After three Sundays of online worship in March and watching the Iowa COVID-19 death toll continue to rise, Pastor Steve Braudt wanted to help his congregation and community face the size of this pandemic.
“In this situation, I wanted something physical to do in response,” he said. “Ringing the bell at noon seemed an ideal way to physically, emotionally, and spiritually respond to this unfolding crisis.”
As of today, He has rung the bell at Wilton United Methodist
Church just over 14,000 times during all kinds of weather since April 1 — snow, rain, wind and warm sunshine.
“For one, it gives me a physical way to respond and ease my own stress and anxiety in these troubled times,” Braudt said. “Secondly, since I am basically powerless to change the situation, I pray as I ring. I count the victims unnamed and the victims I know by name. It has become a type of spiritual discipline for me.”
When the death toll hit 500 in Iowa, Braudt switched to ringing once for every hundred victims, and then once for each number added after that. On Sundays, he will continue to ring once for each fatality.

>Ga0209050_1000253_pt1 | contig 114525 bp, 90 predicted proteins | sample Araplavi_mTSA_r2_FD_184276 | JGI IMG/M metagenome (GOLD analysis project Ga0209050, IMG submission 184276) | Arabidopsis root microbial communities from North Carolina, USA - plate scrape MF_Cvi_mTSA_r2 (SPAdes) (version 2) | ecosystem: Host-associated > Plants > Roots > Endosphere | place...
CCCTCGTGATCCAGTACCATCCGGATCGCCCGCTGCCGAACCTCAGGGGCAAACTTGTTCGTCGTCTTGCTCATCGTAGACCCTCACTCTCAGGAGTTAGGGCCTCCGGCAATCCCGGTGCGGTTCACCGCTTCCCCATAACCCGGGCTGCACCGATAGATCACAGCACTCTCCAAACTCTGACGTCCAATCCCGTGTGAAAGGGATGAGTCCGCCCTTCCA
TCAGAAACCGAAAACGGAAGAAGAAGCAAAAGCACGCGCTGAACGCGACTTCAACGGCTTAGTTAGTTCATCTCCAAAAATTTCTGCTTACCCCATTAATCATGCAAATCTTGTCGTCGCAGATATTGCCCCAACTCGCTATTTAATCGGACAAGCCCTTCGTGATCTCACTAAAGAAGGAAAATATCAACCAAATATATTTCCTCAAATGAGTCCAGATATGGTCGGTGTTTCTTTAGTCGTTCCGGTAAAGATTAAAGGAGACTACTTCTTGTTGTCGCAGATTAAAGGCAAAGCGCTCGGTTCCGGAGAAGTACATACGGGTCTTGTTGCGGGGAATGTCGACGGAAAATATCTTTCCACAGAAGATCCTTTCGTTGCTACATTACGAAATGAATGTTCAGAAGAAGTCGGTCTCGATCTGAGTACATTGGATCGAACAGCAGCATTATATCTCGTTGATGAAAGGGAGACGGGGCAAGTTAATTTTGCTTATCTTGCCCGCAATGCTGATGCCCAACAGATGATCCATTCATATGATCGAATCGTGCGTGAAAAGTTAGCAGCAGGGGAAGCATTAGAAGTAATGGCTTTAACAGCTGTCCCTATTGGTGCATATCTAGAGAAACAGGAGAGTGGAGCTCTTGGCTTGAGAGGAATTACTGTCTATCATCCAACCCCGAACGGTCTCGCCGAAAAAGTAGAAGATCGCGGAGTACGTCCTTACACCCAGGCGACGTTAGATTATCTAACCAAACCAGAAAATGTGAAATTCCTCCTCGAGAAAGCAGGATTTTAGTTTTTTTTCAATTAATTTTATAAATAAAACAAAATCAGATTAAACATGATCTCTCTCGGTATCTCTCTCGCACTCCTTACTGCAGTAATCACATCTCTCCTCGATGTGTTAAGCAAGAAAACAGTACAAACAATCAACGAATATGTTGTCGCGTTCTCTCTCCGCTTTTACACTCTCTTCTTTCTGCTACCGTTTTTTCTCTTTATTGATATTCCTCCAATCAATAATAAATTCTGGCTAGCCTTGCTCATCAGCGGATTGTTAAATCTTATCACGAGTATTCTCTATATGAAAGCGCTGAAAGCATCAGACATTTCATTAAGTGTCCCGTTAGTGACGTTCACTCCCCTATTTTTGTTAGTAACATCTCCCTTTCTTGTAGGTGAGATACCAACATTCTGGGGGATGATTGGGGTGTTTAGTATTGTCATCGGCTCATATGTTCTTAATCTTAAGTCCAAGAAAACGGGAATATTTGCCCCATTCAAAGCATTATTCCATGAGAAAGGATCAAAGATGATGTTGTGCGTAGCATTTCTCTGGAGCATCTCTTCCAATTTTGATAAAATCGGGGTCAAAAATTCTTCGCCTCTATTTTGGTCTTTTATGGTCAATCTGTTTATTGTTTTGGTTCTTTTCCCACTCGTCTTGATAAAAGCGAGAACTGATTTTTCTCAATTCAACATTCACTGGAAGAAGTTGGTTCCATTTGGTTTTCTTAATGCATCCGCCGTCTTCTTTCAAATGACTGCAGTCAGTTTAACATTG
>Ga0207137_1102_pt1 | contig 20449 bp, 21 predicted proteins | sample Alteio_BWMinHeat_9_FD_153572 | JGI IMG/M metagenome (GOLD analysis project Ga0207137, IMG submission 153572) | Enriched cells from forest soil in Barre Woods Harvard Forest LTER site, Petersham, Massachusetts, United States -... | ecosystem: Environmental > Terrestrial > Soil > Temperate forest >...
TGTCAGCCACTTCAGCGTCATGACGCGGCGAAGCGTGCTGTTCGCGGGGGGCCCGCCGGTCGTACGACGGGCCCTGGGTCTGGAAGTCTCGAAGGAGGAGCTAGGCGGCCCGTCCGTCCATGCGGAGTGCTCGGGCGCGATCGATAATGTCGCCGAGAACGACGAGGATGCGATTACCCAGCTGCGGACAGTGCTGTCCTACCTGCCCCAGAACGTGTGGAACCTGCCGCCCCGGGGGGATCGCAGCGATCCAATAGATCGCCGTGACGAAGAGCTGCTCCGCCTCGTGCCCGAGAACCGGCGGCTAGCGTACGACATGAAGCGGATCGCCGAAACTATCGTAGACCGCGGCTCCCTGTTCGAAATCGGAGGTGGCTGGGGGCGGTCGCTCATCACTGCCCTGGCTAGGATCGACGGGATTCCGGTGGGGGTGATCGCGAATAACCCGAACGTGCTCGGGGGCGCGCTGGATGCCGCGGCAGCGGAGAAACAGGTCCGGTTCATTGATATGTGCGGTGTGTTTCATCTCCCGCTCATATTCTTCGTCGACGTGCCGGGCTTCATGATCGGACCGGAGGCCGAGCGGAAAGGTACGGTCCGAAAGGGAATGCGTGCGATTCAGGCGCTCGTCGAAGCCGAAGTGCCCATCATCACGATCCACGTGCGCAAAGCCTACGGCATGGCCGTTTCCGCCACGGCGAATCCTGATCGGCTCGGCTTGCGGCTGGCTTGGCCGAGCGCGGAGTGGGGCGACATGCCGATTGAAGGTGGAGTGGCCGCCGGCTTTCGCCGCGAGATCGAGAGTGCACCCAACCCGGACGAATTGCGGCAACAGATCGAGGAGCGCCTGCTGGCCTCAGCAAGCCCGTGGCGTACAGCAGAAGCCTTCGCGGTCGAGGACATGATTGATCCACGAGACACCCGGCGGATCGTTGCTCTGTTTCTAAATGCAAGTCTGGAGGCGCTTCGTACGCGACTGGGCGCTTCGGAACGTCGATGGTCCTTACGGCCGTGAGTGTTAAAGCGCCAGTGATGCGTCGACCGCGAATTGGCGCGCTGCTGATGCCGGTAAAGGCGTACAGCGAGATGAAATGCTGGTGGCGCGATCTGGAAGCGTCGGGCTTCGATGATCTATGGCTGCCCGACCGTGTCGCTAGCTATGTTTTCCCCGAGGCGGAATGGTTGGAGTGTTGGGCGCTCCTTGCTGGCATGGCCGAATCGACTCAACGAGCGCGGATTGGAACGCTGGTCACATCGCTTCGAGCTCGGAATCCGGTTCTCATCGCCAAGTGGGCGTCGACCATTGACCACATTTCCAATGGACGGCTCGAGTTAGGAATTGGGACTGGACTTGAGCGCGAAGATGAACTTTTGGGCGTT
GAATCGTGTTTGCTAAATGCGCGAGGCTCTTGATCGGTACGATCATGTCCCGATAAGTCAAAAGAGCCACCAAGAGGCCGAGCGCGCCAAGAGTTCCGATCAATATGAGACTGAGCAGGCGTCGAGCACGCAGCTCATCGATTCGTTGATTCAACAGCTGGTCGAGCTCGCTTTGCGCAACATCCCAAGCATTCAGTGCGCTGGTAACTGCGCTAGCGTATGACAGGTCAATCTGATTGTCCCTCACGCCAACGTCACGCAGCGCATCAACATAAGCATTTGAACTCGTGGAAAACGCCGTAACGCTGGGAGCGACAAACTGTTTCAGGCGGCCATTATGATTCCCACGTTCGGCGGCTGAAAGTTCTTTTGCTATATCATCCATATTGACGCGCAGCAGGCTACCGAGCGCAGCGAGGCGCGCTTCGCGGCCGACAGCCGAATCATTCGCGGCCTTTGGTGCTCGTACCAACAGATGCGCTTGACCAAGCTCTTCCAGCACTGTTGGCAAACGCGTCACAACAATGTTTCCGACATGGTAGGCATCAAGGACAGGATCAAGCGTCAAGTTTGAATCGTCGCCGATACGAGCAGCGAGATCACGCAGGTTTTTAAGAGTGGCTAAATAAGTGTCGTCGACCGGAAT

He said he almost always has an audience as he rings. Families out on a walk, congregation members, and people from the community that come in their cars to watch and listen from the parking lot.
“They have all told me it helps them put the number into perspective and brings a sobering reality to this pandemic,” he said. “It is especially poignant as one of the long-term care facility outbreaks is in our town of Wilton and is within 200 yards of the church.”
One of the residents of the long-term care facility, a member of the Wilton United Methodist Church who has just covered from COVID-19, told her son that she could hear the bell and how meaningful it was to her.
A young man who lives nearby stopped to listen. He asked Braudt about the number of times he was ringing the bell.
“After I explained why to him, I told him that if he wanted to imagine the United States total (COVID-19 deaths) to multiply what he had just experienced by 206 or about 58 hours of bell ringing,” said Braudt. “It got the point across.”
When asked what others might do to help the COVID-19 response in their own communities, Braudt said,
“First, by acknowledging and recognizing that there are lives that have been lost, people whose health has been permanently disabled, and many souls who are scared, anxious and apprehensive because of the world around them. Second, as a church, we are uniquely called by Christ. We are to be part of the restorative process through constant prayer, unconditional love, and willingness to sacrifice.”